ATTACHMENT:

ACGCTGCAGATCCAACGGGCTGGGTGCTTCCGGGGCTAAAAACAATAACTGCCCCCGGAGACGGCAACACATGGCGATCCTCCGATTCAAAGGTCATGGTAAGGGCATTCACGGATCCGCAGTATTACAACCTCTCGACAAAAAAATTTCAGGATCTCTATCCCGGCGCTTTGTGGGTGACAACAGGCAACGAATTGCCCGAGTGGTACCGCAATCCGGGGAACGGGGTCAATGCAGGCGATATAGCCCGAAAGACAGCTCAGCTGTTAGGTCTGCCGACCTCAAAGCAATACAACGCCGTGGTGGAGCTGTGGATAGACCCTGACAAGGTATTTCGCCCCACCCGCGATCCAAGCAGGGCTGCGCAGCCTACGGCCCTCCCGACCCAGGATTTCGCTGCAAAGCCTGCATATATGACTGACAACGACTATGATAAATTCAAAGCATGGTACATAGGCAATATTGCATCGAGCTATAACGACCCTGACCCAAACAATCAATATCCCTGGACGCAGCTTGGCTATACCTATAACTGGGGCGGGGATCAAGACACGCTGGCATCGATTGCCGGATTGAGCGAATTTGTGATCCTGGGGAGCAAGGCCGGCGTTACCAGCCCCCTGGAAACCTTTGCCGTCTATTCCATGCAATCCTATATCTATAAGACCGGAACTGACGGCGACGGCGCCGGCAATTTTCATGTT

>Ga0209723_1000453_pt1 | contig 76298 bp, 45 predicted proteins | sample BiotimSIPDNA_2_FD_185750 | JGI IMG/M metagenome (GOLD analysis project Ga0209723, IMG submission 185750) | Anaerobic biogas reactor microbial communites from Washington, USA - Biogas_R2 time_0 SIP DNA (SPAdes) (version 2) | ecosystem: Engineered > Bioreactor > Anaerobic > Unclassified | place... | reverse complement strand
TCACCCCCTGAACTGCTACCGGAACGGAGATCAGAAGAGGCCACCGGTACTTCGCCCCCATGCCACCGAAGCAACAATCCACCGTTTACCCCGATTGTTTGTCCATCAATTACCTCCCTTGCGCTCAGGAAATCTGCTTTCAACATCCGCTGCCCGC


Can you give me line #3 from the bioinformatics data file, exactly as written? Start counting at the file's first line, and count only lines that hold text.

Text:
TCACCCCCTGAACTGCTACCGGAACGGAGATCAGAAGAGGCCACCGGTACTTCGCCCCCATGCCACCGAAGCAACAATCCACCGTTTACCCCGATTGTTTGTCCATCAATTACCTCCCTTGCGCTCAGGAAATCTGCTTTCAACATCCGCTGCCCGC